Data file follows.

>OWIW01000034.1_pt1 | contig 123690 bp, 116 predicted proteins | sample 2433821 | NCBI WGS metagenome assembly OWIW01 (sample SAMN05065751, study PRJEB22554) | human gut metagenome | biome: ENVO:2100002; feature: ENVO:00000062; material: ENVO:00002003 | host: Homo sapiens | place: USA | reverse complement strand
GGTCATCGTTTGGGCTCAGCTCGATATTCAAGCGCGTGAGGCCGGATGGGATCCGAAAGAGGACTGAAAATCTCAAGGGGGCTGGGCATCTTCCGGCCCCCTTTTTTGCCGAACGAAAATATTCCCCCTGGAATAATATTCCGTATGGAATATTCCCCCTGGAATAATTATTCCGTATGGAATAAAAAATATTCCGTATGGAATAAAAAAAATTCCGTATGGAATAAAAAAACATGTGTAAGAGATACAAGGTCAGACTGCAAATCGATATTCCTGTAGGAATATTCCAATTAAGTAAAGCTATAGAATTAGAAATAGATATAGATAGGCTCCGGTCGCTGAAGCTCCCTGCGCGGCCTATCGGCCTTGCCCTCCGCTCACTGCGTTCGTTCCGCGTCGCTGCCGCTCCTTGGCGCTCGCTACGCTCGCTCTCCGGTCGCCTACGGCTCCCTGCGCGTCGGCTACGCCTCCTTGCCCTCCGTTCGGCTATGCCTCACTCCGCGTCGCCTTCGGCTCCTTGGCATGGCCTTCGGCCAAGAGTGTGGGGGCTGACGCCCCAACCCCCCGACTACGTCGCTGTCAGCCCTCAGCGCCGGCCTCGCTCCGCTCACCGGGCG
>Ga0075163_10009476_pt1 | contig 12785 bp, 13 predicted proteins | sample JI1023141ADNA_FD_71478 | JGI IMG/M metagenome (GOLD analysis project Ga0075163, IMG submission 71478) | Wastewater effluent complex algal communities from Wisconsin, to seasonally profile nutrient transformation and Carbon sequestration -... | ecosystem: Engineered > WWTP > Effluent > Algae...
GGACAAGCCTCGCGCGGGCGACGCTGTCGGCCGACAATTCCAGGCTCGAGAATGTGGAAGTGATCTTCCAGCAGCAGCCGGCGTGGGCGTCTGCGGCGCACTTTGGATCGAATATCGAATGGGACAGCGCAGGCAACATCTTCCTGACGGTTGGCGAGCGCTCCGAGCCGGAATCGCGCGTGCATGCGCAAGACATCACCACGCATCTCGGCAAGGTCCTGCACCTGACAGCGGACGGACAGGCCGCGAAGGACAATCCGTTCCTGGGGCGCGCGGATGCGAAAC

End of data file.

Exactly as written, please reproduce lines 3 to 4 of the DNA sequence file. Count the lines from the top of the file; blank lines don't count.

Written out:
>Ga0075163_10009476_pt1 | contig 12785 bp, 13 predicted proteins | sample JI1023141ADNA_FD_71478 | JGI IMG/M metagenome (GOLD analysis project Ga0075163, IMG submission 71478) | Wastewater effluent complex algal communities from Wisconsin, to seasonally profile nutrient transformation and Carbon sequestration -... | ecosystem: Engineered > WWTP > Effluent > Algae...
GGACAAGCCTCGCGCGGGCGACGCTGTCGGCCGACAATTCCAGGCTCGAGAATGTGGAAGTGATCTTCCAGCAGCAGCCGGCGTGGGCGTCTGCGGCGCACTTTGGATCGAATATCGAATGGGACAGCGCAGGCAACATCTTCCTGACGGTTGGCGAGCGCTCCGAGCCGGAATCGCGCGTGCATGCGCAAGACATCACCACGCATCTCGGCAAGGTCCTGCACCTGACAGCGGACGGACAGGCCGCGAAGGACAATCCGTTCCTGGGGCGCGCGGATGCGAAAC